The Biggest Graphite Find in Decades Comes With a Catch.
Maybe we don’t need to worry about graphite supply problems after all.
It turns out there is a more or less infinite supply out there.
Researcher Nikku Madhusudhan, from Yale University, Connecticut, has found what appears to be enough graphite to last for millions of years.
To sweeten the deal, the deposit is full of diamonds too.
Sounds good to me. Trouble is, there’s a catch…
The catch is that the mining team would have to fly 40 light years to a planet with the catchy name of ’55 Cancri-e’.
The planet is twice the size of Earth, and orbits a sun-like star in the constellation of Cancer. Because of this, it’s not yet listed on the ASX.
According to the Yale University website,
‘…the new research suggests the planet…appears to be composed primarily of carbon — as graphite, and diamond, iron, silicon carbide, and, possibly, some silicates’
Given the ‘reasonable extra cost’ of the 40 light-year travel time on ‘Fly-in-Fly-out’ (FIFO) mining…we’ll stick to exploring East African graphite deposits for the time being!
In mining, getting up and running, and then enduring commodity cycles,is all about having low costs. And right now, some stiff competition to existing producers appears a bit closer to home.
So, high scale, low-cost graphite production is music to the ears of anyone in the lithium ion battery sector, because the sector is already growing extremely rapidly. Since 2009, the size of the li-ion battery sector has increased 52% in 3 years from $10.6 billion, to $16.1 billion.
Most analysts agree it will get much larger. They just can’t agree HOW large it will get.
Citi’s analysts expected it to triple by 2020. That’s at the conservative end.
At the slightly more bullish end of the scale, Japan’s Ministry of Economy, Trade and Industry estimate the market will increase 15-fold, to reach a size of $US250 billion by 2020.
A big driver of these bullish growth forecasts is the current growth rates of hybrid vehicles. The Toyota Prius is the world’s 3rd best-selling car now. But thinking ahead, the future potential growth of electric vehicles is the real hot potato.
The batteries in electric vehicles take around seven times as much graphite as those of hybrid vehicles. So any expansion in the electric vehicle industry will drive much higher graphite demand.
It’s not just vehicles either. Consumer electronics dominate the li-ion battery market today. Mobile phones, laptops, iPads, and other gadgets represent 60% of the li-ion battery market. You just have to look at Apple’s share price to see how well the ‘gadget sector’ is doing.
But focusing on mobile phones alone, according to the International Telecommunication Union, out of a population of 7 billion people alive today there are 5.9 billion mobile phones in use around the world.
And by 2015, they reckon there will be MORE mobile phones in use than there are people on the planet, as some users double up.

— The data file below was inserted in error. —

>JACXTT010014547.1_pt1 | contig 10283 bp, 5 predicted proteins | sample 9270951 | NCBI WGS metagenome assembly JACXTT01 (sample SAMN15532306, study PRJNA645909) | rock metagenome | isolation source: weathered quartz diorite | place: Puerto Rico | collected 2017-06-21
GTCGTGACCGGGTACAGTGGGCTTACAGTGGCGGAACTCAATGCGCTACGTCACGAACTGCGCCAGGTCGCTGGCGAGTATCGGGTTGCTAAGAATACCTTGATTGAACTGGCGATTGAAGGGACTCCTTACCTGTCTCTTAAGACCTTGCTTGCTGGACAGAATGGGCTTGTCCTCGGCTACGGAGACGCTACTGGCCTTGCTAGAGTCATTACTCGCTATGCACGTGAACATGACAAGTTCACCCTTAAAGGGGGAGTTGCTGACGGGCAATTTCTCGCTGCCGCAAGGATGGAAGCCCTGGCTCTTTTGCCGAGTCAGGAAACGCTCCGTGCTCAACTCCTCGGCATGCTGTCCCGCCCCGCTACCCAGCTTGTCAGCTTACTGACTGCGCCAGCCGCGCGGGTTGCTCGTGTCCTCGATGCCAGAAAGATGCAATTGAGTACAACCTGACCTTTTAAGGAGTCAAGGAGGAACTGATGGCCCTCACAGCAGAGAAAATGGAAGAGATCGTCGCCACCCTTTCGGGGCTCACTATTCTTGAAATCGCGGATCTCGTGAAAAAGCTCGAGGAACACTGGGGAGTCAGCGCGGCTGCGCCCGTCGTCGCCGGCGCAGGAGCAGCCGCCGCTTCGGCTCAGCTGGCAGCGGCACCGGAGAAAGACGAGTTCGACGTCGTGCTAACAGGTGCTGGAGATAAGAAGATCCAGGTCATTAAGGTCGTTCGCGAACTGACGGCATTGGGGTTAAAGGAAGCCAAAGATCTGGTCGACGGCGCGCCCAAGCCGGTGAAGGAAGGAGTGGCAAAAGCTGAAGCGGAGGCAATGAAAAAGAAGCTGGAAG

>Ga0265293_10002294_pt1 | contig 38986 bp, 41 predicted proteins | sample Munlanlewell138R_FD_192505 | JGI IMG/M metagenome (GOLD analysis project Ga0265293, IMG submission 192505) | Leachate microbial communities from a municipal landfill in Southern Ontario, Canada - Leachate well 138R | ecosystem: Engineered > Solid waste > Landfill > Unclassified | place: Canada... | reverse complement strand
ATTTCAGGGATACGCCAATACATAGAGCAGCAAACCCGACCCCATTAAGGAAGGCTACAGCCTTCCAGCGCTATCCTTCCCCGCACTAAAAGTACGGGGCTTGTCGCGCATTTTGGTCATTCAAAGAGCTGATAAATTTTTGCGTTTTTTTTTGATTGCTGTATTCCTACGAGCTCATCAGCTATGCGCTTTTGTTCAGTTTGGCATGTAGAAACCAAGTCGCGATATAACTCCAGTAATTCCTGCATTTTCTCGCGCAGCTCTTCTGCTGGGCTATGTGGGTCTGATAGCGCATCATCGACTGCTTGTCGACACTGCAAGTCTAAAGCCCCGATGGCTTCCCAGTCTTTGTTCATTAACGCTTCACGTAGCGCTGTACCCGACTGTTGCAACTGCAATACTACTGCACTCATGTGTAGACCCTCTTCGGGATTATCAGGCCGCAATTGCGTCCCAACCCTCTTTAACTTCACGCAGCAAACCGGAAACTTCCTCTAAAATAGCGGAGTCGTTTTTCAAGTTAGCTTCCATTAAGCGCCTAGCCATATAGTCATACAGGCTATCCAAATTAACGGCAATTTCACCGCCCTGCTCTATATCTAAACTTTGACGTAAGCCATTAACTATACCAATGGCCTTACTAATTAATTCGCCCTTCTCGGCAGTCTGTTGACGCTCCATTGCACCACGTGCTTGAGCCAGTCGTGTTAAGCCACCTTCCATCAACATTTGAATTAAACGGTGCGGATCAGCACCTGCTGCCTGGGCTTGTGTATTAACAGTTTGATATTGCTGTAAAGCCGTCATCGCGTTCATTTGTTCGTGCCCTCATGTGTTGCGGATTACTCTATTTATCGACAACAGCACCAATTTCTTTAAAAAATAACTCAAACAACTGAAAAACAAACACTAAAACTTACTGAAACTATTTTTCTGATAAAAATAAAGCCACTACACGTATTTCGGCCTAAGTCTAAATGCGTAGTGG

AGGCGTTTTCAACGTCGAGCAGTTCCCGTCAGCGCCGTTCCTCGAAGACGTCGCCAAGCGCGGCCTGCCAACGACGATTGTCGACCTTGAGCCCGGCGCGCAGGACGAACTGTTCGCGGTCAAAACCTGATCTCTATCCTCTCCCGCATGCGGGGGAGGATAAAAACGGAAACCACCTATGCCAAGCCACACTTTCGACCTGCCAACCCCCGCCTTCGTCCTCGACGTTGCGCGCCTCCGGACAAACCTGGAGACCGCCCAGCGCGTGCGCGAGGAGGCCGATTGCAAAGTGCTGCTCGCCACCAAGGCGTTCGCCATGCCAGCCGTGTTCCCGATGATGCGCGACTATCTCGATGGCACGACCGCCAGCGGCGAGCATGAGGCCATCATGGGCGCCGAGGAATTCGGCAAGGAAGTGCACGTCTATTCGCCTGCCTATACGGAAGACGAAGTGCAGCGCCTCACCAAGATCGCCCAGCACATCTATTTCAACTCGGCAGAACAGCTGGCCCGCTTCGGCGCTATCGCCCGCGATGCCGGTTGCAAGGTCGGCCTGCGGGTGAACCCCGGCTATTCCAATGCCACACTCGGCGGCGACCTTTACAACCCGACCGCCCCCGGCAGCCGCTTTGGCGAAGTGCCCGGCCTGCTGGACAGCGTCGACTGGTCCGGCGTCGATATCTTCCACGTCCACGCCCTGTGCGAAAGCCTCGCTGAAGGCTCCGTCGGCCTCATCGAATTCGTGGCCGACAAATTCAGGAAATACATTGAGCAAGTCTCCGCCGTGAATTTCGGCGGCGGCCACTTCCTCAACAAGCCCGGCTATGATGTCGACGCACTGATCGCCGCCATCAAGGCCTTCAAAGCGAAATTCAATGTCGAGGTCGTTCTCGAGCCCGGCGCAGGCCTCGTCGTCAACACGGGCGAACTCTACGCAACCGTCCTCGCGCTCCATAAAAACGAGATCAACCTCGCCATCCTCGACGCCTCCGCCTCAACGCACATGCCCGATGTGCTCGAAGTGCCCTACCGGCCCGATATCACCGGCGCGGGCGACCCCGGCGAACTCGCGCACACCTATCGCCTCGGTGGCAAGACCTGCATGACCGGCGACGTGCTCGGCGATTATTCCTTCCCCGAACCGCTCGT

Graphite is used for a number of other things, such as refractories (e.g. crucibles for steel making), automotive parts and lubricants. The fact is that use in lithium ion batteries still only makes up around 10% of total demand.
However, the demand from the expanding lithium ion battery sector is where the growth is coming from.
Graphite demand is expected to grow at around 3% without li-ion batteries. But once you factor in the demand from li-ion batteries, this growth rate jumps to around 9%. Over a decade, this makes a huge difference to the size of overall graphite demand, as this chart shows.
Lithium ion Batteries — Driving a Huge Jump in Graphite Demand
Right now the graphite market would not be able to meet anything like this kind of demand.
Demand is increasing fast, so the sector better step up soon. Until recently, there was very little in the way of large-scale projects in the pipeline that could help bridge this gap.
It’s important to look beyond the headline numbers of the graphite market though, and see what type of graphite the new users want. For high end uses, like li-ion batteries, it’s generally the premium product,flake graphite.
Prices for this are over double those of the lower quality, and more common, amorphous graphite. So it’s the graphite deposits with high levels of flake graphite that stand to do the best in the sector.
Where things get really profitable though is synthetic graphite,which comprises a separate market about the same size as that for natural graphite. This ultra-high quality product sells for up to 10 times as much as flake graphite.
It’s possible a company could find natural graphite of high enough quality that could be cost effectively processed and turned into a product that could substitute this synthetic graphite.
Theoretically about 500,000 tonnes a year of synthetic graphite could be displaced this way if the quality was good enough, and supply was secure. This would be the Holy Grail for a graphite explorer, as suddenly the potential market gets a whole load bigger.
As some deposits as close to us as East Africa have a chance of ticking all these boxes, we probably don’t need to worry about deep space exploration to check out 55 Cancri-e just for the minute…
Unless you’re in the market for a planet-sized diamond, that is.
Dr. Alex Cowie
Editor, Diggers and Drillers
From the Port Phillip Publishing Library.
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